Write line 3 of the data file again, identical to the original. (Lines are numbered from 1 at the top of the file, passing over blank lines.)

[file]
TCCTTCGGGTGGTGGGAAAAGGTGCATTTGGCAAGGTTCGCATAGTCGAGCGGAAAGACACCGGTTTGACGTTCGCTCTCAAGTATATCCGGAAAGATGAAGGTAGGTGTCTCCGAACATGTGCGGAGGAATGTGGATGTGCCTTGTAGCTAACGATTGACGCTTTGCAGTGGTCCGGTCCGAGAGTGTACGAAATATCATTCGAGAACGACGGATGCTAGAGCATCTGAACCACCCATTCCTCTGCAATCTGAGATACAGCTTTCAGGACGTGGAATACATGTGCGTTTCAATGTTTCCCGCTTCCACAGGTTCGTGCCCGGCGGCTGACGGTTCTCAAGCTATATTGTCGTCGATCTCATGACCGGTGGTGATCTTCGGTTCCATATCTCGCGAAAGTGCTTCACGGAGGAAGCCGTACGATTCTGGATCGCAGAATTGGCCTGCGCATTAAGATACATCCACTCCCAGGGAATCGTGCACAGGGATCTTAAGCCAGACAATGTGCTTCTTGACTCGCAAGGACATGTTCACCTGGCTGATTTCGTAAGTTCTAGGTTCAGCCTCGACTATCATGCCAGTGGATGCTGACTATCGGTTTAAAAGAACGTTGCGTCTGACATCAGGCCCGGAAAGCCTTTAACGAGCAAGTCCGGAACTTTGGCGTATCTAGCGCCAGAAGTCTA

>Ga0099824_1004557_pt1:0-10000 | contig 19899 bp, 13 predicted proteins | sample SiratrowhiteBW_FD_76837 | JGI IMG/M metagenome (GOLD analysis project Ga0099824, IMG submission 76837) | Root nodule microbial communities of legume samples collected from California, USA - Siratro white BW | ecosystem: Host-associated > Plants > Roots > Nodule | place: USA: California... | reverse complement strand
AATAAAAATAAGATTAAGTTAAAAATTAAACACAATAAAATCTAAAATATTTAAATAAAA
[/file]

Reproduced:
AATAAAAATAAGATTAAGTTAAAAATTAAACACAATAAAATCTAAAATATTTAAATAAAA